Featured Research

from universities, journals, and other organizations

Pediatric field hospital in Haiti provides lessons in disaster planning and response

Date:
October 3, 2010
Source:
American Academy of Pediatrics
Summary:
A new study looks at the creation and evolution of a pediatric field hospital -- from a disaster service facility to a full-fledged children's hospital -- during the weeks and months following the disaster.

When a devastating earthquake hit Haiti earlier this year, physicians and health care workers were immediately deployed to the capital, Port-au-Prince. A study on the creation and evolution of a pediatric field hospital -- from a disaster service facility to a full-fledged children's hospital -- during the weeks and months following the disaster, was presented on Sunday, Oct. 3, 2010, at the American Academy of Pediatrics (AAP) National Conference and Exhibition in San Francisco.

"Disaster Response in a Pediatric Field Hospital: Lessons Learned in Haiti," chronicles the deployment of Miami Children's Hospital staff -- surgeons, pediatricians, nurses, operating room personnel, physical therapists, pharmacists, X-ray technicians and social workers -- to a field hospital operated by the non-profit organization Project Medishare. The hospital operated for 45 days, with rotating medical teams specifically composed of specialists and caregivers to best provide the services needed.

Initially, the goals of the hospital were to staff 75 beds for admitted children, an operating room, and a wound care center where surgical management of open wounds (debridement) and dressing changes could occur with sedation.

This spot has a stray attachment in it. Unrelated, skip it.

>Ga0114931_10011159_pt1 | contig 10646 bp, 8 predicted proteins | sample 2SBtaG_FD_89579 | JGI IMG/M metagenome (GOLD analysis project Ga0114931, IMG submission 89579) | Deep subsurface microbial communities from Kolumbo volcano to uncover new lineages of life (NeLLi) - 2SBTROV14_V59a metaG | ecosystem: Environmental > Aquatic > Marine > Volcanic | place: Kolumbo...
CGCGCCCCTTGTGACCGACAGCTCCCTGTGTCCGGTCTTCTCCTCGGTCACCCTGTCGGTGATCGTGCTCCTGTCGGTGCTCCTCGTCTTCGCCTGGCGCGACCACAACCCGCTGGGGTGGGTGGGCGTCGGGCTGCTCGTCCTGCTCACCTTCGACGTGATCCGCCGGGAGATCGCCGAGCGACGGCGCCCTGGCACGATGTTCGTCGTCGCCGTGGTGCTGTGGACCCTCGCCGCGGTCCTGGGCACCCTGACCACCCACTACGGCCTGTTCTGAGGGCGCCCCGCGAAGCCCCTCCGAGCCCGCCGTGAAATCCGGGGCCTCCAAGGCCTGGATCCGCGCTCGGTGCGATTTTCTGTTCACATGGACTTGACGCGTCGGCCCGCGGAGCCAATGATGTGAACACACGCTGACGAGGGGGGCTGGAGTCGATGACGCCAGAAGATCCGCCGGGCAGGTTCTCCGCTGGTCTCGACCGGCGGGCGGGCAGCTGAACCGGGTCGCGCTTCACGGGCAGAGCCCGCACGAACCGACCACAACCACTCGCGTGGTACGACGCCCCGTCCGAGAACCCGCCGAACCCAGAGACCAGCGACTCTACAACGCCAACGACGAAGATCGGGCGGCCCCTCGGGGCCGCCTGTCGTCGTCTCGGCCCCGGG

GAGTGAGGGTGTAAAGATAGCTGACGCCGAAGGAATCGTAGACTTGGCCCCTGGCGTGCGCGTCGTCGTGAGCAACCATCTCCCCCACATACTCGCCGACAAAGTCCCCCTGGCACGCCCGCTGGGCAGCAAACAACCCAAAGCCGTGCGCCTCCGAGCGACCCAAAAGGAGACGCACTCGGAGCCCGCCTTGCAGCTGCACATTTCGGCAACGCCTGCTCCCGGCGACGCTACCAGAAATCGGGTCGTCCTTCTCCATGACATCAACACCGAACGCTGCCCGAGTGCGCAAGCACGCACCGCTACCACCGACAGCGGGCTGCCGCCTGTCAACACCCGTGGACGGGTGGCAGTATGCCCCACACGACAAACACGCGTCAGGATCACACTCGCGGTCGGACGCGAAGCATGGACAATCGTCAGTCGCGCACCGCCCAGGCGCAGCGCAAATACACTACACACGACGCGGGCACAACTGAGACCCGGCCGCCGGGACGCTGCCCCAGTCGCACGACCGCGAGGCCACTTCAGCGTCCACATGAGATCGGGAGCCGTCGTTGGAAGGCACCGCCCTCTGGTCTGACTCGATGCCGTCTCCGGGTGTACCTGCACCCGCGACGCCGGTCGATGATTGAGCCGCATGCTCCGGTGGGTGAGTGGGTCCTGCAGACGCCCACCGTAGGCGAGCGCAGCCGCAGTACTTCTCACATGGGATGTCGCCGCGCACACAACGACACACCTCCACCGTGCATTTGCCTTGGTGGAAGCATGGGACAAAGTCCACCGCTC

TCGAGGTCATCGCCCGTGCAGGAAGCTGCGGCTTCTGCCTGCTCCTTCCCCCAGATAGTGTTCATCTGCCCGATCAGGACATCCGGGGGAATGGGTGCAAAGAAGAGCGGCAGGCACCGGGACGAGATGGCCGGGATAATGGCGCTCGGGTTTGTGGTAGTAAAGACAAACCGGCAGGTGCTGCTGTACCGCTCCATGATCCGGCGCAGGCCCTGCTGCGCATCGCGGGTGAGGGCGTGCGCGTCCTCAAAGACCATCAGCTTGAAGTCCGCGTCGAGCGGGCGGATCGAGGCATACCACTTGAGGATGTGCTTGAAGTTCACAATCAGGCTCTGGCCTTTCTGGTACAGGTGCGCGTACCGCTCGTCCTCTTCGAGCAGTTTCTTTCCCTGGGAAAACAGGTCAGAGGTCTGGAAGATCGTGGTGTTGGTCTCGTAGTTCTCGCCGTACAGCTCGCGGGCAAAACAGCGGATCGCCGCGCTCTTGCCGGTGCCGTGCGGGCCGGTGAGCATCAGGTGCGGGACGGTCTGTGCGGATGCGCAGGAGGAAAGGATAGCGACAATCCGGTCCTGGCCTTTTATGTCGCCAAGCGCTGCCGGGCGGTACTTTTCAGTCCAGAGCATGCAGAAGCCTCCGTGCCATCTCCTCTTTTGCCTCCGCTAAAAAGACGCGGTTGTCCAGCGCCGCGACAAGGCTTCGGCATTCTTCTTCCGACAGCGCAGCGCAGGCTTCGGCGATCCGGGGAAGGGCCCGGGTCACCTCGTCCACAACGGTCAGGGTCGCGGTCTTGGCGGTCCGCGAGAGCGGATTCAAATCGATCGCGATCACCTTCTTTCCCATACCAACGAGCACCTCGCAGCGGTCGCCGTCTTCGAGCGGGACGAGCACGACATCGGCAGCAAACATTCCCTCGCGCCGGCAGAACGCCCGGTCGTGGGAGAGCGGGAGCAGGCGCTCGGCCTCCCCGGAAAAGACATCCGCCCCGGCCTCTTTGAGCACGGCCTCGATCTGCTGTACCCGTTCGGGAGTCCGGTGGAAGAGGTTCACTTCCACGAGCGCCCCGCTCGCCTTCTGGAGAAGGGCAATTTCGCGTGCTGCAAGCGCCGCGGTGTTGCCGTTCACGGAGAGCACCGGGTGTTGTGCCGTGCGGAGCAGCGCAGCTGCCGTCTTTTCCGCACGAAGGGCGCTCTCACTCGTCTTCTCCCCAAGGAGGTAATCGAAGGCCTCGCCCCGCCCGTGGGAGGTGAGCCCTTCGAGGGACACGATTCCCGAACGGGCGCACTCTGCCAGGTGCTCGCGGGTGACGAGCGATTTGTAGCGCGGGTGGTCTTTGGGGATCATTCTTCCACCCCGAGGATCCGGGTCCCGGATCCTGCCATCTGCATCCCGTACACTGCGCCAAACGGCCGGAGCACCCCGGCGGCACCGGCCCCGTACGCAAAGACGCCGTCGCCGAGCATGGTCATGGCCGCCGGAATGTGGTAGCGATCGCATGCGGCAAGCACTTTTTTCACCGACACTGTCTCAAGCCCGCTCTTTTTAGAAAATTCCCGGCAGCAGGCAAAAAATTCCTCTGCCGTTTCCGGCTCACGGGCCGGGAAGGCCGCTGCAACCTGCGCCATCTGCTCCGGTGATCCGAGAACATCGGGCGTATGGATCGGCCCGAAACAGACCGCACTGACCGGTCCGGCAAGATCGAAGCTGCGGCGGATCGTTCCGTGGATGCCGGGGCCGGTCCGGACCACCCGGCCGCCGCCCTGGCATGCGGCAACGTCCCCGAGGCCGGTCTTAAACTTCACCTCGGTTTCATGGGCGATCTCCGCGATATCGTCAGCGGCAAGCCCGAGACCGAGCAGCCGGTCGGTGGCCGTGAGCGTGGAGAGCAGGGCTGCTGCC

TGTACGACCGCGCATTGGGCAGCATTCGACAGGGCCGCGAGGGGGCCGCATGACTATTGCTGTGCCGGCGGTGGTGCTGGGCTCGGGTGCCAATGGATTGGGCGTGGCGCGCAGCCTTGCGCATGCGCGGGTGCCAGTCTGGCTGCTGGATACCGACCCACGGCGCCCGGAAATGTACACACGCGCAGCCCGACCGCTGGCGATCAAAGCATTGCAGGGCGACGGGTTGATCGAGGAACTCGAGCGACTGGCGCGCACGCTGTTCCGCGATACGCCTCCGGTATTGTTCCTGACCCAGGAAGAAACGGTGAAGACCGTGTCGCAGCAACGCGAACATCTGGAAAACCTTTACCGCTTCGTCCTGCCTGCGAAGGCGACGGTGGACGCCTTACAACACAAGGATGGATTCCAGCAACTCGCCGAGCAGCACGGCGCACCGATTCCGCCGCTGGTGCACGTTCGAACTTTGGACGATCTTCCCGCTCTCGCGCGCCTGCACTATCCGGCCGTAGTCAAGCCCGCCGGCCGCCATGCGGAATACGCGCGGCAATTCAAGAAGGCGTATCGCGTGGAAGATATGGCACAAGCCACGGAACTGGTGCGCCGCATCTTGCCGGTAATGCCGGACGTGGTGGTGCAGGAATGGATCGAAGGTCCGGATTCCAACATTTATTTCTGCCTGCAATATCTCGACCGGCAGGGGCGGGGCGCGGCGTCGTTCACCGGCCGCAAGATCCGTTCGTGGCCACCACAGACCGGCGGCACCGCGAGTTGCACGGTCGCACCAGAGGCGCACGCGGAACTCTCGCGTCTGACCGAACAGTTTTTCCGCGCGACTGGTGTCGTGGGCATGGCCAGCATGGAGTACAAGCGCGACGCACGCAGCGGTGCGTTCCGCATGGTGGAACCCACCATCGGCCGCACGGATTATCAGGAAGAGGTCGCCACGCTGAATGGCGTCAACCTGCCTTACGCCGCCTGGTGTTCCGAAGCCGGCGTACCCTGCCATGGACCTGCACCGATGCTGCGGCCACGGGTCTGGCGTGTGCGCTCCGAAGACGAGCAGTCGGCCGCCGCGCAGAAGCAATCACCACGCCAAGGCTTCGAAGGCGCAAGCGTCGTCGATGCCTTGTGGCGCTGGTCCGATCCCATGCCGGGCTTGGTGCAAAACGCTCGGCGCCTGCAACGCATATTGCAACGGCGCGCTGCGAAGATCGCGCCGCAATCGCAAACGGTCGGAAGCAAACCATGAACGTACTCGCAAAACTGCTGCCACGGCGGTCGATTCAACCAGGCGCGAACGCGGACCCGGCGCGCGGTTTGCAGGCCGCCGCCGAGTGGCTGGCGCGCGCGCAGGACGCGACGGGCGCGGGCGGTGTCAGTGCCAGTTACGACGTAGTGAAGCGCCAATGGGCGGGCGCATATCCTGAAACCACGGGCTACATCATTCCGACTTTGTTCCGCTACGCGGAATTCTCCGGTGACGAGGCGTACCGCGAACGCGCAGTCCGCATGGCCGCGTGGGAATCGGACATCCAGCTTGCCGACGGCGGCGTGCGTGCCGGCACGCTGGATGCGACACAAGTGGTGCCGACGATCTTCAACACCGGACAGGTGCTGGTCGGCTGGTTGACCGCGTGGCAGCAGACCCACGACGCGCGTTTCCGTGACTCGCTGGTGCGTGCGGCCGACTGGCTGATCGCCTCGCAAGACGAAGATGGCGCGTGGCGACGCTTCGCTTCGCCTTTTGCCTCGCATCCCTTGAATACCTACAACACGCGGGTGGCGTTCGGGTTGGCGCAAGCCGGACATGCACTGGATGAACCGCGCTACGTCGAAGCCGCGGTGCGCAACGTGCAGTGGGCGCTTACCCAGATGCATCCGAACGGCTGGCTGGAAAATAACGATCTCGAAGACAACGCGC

During the first five days, 93 percent of pediatric patients were surgical specialty admissions, with 40 children undergoing operations, mostly for fractures and wounds. Simultaneously, more than 50 procedures -- debridement, dressing changes and castings -- took place in the wound center.

Two months after the disaster, however, care needs evolved dramatically.

"As time passed, the facility evolved to more closely emulate a children's hospital with 80 percent of patients requiring general pediatric and neonatal care and only 20 percent requiring admission for surgical issues," said Cathy Burnweit, MD, FAAP, lead author of the study. As the hospital developed the capacity for intensive care, newborns -- including those born premature and with congenital anomalies -- and children with acute burns and trauma were transported to the hospital.

The transformation of the facility from a disaster service facility to a pediatric hospital with intensive care capacity required changes in equipment, medical staff and leadership.

"In addition to assuring that the major specialty needs were covered, the team approach afforded us an amazing esprit de corps and a built-in support system," said Dr. Burnweit.

"Numerous sources have stressed how grateful the Haitian people were for the care provided by the volunteers in the aftermath of the earthquake. But we physicians and health care workers, in return, reaped remarkable benefits out of our commitment to provide services to Haiti's children," said Dr. Burnweit. "This was truly the most uplifting and rewarding experience I have had as a doctor."


Story Source:

The above story is based on materials provided by American Academy of Pediatrics. Note: Materials may be edited for content and length.